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Anzac

Clarence Michael James Stanislaus Dennis 1876 (Auburn) – 1938 (Melbourne)



Anzac! And war's grim storm . . .
The scream of a pass'ng shell
Torn earth, and - a quiet form . . .
'Pass, comrades. All is well.'

Nay, but his spirit lives; be very sure.
Year follows year, and earthly things depart;
But what he dying, gave us shall endure
Now and for ever in the nation's heart.
Now and for ever; tho' the flesh be gone,
Still shall that Spirit bid us, 'Carry on!'

Anzac! The mounds increase;
Marking where soldiers fell . . . .
Earth's healing scars; and peace.
'Sleep, comrades. All is well.'

And be full certain that they do but sleep,
Who, falling, yet were well content to find
Fit sanctuary in the hearts that keep
That spirit and that memory enshrined.
High on Gallipoli, lights that once shone,
Again flame o'er the ocean: 'Carry on!'

Anzac! The tramp of marching feet . . . .
The toll of a passing-bell.
Bowed heads along a city street . . . .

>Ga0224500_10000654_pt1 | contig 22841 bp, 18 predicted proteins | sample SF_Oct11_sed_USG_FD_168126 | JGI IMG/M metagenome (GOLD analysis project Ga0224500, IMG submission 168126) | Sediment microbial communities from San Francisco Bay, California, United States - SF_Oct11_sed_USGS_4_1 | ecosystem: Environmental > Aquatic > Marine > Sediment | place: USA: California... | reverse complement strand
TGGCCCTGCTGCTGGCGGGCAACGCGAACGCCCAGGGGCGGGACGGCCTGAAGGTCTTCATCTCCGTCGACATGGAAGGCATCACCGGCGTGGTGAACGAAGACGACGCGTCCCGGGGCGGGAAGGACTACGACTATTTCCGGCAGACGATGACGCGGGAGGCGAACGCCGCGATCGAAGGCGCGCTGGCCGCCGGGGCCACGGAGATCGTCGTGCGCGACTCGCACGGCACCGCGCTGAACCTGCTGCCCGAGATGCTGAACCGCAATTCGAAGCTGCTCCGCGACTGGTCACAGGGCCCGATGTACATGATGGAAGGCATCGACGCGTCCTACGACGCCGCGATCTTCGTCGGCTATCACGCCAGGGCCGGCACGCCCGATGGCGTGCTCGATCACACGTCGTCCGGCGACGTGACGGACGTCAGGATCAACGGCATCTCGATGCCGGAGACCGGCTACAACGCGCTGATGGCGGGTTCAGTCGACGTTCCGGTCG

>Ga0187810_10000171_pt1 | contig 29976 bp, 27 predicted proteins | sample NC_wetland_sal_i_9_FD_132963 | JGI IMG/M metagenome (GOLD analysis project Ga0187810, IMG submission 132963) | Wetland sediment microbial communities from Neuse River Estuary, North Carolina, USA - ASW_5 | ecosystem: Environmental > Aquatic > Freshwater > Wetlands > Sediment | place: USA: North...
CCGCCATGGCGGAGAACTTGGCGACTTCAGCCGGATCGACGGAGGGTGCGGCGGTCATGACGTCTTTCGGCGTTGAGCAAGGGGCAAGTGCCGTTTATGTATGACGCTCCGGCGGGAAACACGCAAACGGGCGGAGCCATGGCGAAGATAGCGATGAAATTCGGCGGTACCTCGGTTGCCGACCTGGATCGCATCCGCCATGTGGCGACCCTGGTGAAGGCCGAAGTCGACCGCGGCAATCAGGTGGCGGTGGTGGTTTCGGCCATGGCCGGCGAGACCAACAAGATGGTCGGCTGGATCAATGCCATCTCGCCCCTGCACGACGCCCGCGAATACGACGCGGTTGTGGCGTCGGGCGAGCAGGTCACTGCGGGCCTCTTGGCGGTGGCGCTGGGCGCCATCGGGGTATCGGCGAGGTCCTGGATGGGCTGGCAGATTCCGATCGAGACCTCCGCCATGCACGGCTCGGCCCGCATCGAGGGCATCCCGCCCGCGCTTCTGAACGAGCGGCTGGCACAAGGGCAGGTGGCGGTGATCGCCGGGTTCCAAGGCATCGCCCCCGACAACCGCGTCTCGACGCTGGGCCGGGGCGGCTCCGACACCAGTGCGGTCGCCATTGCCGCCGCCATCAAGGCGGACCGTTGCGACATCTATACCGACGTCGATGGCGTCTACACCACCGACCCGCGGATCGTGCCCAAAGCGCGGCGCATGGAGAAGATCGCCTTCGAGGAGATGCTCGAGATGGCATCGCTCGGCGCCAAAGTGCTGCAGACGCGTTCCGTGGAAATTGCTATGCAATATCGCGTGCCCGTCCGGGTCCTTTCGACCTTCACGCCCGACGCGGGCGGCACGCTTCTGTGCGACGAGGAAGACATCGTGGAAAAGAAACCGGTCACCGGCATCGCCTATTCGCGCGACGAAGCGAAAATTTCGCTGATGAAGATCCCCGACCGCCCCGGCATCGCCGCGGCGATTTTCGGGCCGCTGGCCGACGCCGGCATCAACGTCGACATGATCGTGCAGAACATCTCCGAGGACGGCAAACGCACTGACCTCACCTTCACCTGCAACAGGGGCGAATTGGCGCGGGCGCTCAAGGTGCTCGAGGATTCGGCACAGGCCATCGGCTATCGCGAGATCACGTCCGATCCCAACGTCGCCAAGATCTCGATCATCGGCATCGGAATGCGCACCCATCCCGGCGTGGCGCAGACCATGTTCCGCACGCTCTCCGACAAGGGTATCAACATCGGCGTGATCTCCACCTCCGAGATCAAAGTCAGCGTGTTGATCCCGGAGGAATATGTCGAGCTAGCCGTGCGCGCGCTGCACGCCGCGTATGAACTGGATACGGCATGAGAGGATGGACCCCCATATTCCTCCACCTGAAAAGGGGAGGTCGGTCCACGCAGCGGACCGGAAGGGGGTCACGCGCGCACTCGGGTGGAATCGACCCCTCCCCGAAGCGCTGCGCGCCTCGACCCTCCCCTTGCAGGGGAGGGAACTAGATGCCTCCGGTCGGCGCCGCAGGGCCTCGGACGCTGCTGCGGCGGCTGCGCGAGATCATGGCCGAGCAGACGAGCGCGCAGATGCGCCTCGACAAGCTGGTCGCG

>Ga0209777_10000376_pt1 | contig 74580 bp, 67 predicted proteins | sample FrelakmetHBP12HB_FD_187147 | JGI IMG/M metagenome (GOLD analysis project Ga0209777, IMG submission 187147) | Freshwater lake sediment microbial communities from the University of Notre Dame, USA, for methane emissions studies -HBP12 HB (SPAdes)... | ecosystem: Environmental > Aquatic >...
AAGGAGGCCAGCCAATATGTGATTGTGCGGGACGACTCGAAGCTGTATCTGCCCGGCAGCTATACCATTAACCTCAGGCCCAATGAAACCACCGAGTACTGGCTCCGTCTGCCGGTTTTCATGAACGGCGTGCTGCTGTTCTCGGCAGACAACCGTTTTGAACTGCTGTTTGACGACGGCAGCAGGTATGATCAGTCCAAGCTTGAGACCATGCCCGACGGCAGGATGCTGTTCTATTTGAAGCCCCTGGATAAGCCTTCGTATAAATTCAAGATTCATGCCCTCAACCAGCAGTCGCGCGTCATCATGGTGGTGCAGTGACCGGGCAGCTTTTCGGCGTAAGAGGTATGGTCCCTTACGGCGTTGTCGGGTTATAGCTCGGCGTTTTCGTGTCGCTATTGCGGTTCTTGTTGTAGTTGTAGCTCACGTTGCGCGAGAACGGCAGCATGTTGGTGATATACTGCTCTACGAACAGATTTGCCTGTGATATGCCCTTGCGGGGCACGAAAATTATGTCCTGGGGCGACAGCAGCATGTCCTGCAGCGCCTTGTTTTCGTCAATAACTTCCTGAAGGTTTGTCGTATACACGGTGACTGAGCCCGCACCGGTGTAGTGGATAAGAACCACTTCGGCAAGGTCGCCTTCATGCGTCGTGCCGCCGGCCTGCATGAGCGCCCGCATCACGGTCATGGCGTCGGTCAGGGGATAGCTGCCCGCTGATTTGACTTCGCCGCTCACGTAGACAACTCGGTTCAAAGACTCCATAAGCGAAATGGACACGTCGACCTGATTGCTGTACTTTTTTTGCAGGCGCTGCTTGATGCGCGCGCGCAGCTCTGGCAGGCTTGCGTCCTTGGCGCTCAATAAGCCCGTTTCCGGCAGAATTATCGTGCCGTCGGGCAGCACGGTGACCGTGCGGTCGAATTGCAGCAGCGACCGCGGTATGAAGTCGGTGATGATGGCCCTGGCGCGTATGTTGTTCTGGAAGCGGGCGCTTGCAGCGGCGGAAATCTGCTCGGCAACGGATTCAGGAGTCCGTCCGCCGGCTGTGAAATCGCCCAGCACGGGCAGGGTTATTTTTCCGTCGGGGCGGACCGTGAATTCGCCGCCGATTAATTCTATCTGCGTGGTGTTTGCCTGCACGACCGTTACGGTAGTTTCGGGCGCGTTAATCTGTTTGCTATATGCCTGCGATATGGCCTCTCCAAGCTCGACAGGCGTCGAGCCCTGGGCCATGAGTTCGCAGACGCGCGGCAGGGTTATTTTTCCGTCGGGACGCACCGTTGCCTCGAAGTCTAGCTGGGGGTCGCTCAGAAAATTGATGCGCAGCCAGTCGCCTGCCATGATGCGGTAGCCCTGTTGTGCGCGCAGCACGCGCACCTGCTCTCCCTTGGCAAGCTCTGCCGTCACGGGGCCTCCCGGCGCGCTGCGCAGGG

'Pass, soldier. All is well.'

Pass, soldier. When your dwindling ranks grow small;
When, one by one, old comrades you shall greet;
When the last, lonely veteran's footfall
Goes echoing adown this city street,
Still may that Spirit, tho' all else be gone,
Cry to our sons: 'Australia! Carry on!'

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Submitted on May 13, 2011

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Clarence Michael James Stanislaus Dennis

Clarence Michael James Stanislaus Dennis, better known as C. J. Dennis, was an Australian poet known for his humorous poems, especially "The Songs of a Sentimental Bloke", published in the early 20th century. Though Dennis's work is less well known today, his 1915 publication of The Sentimental Bloke sold 65,000 copies in its first year, and by 1917 he was the most prosperous poet in Australian history. Together with Banjo Paterson and Henry Lawson, both of whom he had collaborated with, he is often considered among Australia's three most famous poets. While attributed to Lawson by 1911, Dennis later claimed he himself was the 'laureate of the larrikin'. When he died at the age of 61, the Prime Minister of Australia Joseph Lyons suggested he was destined to be remembered as the 'Australian Robert Burns'. more…

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